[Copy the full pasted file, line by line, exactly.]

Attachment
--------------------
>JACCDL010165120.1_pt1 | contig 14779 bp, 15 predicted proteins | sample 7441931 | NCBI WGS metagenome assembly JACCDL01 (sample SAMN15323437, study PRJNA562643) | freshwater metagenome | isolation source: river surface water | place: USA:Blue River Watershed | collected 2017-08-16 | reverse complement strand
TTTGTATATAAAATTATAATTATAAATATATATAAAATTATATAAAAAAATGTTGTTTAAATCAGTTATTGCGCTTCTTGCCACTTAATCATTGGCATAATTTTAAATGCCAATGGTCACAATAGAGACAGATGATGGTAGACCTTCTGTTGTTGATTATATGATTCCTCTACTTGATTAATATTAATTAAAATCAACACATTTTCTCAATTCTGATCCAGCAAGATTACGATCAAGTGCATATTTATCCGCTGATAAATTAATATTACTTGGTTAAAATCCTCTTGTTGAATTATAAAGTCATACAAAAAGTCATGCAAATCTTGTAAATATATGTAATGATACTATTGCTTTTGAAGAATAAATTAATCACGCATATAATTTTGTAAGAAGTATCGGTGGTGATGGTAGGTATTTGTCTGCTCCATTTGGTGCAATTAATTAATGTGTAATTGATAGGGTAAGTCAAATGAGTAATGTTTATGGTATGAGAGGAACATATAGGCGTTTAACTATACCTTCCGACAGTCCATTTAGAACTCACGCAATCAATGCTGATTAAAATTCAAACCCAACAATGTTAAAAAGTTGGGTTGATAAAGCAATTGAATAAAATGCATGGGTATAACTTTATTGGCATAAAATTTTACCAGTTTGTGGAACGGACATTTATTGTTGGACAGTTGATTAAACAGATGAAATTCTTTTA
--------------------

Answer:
>JACCDL010165120.1_pt1 | contig 14779 bp, 15 predicted proteins | sample 7441931 | NCBI WGS metagenome assembly JACCDL01 (sample SAMN15323437, study PRJNA562643) | freshwater metagenome | isolation source: river surface water | place: USA:Blue River Watershed | collected 2017-08-16 | reverse complement strand
TTTGTATATAAAATTATAATTATAAATATATATAAAATTATATAAAAAAATGTTGTTTAAATCAGTTATTGCGCTTCTTGCCACTTAATCATTGGCATAATTTTAAATGCCAATGGTCACAATAGAGACAGATGATGGTAGACCTTCTGTTGTTGATTATATGATTCCTCTACTTGATTAATATTAATTAAAATCAACACATTTTCTCAATTCTGATCCAGCAAGATTACGATCAAGTGCATATTTATCCGCTGATAAATTAATATTACTTGGTTAAAATCCTCTTGTTGAATTATAAAGTCATACAAAAAGTCATGCAAATCTTGTAAATATATGTAATGATACTATTGCTTTTGAAGAATAAATTAATCACGCATATAATTTTGTAAGAAGTATCGGTGGTGATGGTAGGTATTTGTCTGCTCCATTTGGTGCAATTAATTAATGTGTAATTGATAGGGTAAGTCAAATGAGTAATGTTTATGGTATGAGAGGAACATATAGGCGTTTAACTATACCTTCCGACAGTCCATTTAGAACTCACGCAATCAATGCTGATTAAAATTCAAACCCAACAATGTTAAAAAGTTGGGTTGATAAAGCAATTGAATAAAATGCATGGGTATAACTTTATTGGCATAAAATTTTACCAGTTTGTGGAACGGACATTTATTGTTGGACAGTTGATTAAACAGATGAAATTCTTTTA